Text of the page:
Helping out a threatened predator by culling their prey seems like a really stupid idea. But Scandinavian scientists have found that it might be the best strategy for helping some of our ailing fish stocks.
Lennart Persson and colleagues from Umeå University came up with this counterintuitive concept by running a 26-year natural experiment with the fish of Lake Takvatn, Norway. At the turn of the 20th century, the top predator in Lake Takvatn was the brown trout. Over-fishing sent its numbers crashing, and it was virtually gone by 1980.
In its place, a smaller fish – the Arctic char - was introduced in 1930. Char should make a good meal for trout, so it was surprising that when the trout were reintroduced they failed to flourish despite an abundance of food.
It was only in the 1980s, when the researchers removed over 666,000 char from the lake that the trout started bouncing back. While their prey population fell by 80%, the trout have increased in number by 30 times. The lake’s temperature and nutrient levels were mostly constant during this time, so why did the trout do better when they prey was culled?
Earlier this year, I wrote about how the human obsession with size is reshaping the bodies of other species at an incredible pace. Unlike natural predators that cull the sick, weak and unfit, human fishermen prize the biggest catches and throw the smallest ones back in.
As a result, fish and other species harvested by humans are shrinking, often within a few generations, and are becoming sexually mature at an earlier stage. These changes are bad news for populations as a whole, for smaller individuals often have lower odds of survival and produce fewer offspring.
But David Conover from Stony Brook University has found a silver lining in this tale – selectively harvesting fish can lead to dramatic changes in body size, but these changes are reversible. Release them from the pressure of constant hunting, and some of the animals start to rebound to their previous state.
Conover spent ten years raising a commonly harvested species called the Atlantic silverside in six captive populations, each containing about 100 individuals. Every year, the fish produced a new generation and for five years, Conover would remove 90% of the fish, either by taking the largest ones, the smallest ones or randomly selected individuals. In every other way, the fish were all reared under exactly the same conditions. This constant upbringing ensured that any changes to their bodies would be the result of genetic influences rather than environmental ones.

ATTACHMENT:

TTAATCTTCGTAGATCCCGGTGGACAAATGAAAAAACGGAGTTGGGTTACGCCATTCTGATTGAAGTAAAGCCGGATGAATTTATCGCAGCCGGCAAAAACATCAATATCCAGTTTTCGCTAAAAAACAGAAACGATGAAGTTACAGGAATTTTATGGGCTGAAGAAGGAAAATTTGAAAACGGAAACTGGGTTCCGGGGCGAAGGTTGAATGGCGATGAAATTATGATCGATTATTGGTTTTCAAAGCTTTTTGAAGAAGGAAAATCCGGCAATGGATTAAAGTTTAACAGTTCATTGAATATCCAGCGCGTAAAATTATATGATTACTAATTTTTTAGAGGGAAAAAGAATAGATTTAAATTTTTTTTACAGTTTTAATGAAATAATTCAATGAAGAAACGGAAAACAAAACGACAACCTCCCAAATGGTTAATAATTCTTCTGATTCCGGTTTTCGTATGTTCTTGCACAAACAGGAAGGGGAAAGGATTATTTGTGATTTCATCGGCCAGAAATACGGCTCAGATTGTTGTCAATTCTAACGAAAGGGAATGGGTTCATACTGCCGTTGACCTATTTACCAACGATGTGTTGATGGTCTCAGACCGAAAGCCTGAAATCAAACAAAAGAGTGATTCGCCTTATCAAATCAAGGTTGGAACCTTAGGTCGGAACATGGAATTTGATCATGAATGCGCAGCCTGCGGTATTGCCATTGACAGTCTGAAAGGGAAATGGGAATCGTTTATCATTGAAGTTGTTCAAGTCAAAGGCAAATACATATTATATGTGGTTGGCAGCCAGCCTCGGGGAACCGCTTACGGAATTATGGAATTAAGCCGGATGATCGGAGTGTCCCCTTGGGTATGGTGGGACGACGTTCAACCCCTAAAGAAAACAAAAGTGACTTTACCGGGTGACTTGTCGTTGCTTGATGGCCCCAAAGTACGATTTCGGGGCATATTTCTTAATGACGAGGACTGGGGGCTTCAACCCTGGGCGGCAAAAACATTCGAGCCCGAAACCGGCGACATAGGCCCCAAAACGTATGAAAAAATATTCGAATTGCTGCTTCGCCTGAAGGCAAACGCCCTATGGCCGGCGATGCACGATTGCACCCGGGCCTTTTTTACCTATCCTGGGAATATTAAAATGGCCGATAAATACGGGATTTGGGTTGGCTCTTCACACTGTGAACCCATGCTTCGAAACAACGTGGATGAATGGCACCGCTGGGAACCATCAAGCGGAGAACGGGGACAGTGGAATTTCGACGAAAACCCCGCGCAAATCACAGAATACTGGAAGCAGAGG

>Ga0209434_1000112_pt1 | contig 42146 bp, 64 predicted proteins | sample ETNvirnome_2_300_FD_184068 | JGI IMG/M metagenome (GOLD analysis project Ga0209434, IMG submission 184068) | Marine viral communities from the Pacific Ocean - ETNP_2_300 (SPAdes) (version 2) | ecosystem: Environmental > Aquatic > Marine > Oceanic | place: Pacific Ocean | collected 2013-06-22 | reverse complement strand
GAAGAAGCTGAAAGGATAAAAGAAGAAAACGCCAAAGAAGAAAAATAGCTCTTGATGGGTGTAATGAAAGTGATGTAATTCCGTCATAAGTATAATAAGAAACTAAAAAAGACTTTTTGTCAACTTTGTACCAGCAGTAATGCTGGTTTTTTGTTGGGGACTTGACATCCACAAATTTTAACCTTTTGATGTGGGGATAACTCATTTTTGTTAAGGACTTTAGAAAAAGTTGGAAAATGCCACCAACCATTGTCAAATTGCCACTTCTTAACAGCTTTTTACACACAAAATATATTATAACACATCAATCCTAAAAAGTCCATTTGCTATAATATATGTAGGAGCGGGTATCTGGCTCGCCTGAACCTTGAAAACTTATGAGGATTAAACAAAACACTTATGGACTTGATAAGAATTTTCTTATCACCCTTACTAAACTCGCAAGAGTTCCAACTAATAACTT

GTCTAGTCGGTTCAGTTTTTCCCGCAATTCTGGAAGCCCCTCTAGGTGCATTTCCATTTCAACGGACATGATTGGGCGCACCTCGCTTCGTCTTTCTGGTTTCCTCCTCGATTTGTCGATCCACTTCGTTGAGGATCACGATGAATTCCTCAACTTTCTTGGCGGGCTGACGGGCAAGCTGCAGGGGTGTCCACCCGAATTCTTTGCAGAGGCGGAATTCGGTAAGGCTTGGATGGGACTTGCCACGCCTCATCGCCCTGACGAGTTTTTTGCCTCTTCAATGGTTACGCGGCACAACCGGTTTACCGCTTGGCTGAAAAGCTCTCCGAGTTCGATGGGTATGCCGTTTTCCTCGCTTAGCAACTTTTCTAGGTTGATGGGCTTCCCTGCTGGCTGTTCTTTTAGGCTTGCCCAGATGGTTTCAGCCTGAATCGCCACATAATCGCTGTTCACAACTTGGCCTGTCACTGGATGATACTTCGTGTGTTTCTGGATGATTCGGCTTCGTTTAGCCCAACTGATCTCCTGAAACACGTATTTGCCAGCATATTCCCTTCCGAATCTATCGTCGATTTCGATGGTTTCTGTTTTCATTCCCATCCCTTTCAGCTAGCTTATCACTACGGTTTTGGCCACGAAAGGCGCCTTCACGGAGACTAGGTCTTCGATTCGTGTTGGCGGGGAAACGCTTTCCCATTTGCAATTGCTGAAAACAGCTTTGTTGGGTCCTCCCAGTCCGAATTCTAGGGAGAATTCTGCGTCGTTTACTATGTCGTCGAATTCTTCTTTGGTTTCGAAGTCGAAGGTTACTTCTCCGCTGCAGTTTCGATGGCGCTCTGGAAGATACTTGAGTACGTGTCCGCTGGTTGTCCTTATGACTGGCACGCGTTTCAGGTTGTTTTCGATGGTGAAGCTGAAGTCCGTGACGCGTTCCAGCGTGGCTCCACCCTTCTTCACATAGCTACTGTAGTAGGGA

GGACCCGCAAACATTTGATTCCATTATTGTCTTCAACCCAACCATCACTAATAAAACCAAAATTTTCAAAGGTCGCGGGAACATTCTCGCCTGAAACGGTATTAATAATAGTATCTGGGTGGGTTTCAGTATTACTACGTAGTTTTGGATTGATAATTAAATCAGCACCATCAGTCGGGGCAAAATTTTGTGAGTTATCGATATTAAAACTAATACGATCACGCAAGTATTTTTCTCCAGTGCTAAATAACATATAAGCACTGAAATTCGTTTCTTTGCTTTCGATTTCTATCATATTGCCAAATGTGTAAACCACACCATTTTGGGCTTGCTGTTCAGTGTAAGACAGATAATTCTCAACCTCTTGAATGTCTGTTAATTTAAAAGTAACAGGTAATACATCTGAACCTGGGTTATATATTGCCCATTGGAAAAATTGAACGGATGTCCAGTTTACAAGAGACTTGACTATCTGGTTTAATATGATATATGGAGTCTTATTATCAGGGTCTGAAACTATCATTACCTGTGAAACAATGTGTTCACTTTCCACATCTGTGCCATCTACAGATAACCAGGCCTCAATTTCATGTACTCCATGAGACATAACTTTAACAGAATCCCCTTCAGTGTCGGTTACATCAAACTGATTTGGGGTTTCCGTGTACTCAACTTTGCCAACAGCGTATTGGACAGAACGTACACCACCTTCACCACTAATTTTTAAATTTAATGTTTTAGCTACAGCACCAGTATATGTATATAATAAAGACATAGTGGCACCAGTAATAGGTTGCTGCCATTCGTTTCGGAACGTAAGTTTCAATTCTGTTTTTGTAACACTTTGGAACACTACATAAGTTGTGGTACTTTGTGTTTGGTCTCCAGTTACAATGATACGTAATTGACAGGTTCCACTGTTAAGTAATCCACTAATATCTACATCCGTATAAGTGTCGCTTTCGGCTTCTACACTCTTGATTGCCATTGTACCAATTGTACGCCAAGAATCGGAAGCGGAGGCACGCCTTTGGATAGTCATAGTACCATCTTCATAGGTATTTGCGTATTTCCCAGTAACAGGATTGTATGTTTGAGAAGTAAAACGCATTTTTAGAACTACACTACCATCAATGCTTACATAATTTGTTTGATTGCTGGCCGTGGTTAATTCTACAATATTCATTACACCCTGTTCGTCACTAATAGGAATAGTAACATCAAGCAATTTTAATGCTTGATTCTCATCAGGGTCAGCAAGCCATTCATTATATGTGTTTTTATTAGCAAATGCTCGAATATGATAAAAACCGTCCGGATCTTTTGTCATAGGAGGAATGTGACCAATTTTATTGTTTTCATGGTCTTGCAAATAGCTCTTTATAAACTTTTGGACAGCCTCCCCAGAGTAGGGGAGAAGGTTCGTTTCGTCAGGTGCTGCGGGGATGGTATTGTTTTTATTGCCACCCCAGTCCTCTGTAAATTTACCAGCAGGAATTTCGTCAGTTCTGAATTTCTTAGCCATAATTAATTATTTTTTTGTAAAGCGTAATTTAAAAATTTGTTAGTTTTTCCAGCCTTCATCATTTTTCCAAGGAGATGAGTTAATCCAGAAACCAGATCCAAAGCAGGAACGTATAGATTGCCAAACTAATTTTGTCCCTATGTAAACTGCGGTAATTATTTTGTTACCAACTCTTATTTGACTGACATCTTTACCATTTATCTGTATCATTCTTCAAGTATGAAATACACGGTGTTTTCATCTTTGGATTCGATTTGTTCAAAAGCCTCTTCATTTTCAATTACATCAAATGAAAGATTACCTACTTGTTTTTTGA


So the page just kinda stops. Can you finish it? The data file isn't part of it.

In the Goualougo Triangle of the Republic of Congo, a chimpanzee is hungry for termites. Its prey lives within fortress-like nests, but the chimp knows how to infiltrate these. It plucks the stem from a nearby arrowroot plant and clips any leaves away with its teeth, leaving behind a trimmed, flexible stick that it uses to “fish” for termites.
Many chimps throughout Africa have learned to build these fishing-sticks. They insert them into termite nests as bait, and pull out any soldier termites that bite onto it. But the Goualougo chimps do something special. They deliberately fray the ends of their fishing sticks by running them through their teeth or pulling away separate fibres – just watch the chimp on the right in the video below.
The result is a stick with a brush-like tip, which is far more effective at gathering termites than the standard model. This population of chimps has modified the typical design of the fishing stick to turn it into a better tool. They truly are intelligent designers.
As a species, our unflinching obsession with size is just as apparent in our dealings with other animals as it is in our personal lives. Fishermen prize the biggest catches and they’re are obliged to throw the smallest specimens back in. Hunters also value the biggest kills; they provide the most food and make the flashiest trophies. This fixation isn’t just a harmless one – by acting as a size-obsessed super-predator, humans are reshaping the bodies of the species we hunt, at a remarkable pace and to a dramatic degree.
Predators already put a lot of pressure on their prey to evolve new ways of escaping untimely death. But humans are predators like no other. Not only do we target an uncommonly wide range of species, but we also tend to focus on larger and older specimens, ignoring the sick, weak and unfit individuals that fall prey to most other hunters. In doing so, we have become a leading evolutionary force, setting off some of the most abrupt physical changes ever observed in wild populations.
Chris Darimont from the University of California has exposed the scope of these changes by analysing the results of 34 earlier studies that looked at 29 different species, all harvested by humans. From mighty bighorn sheep to innocuous limpets, Darimont found that almost all of the harvested species had shrunk in some way, becoming about 20% smaller within a few generations. The vast majority also became sexually mature about 25% earlier.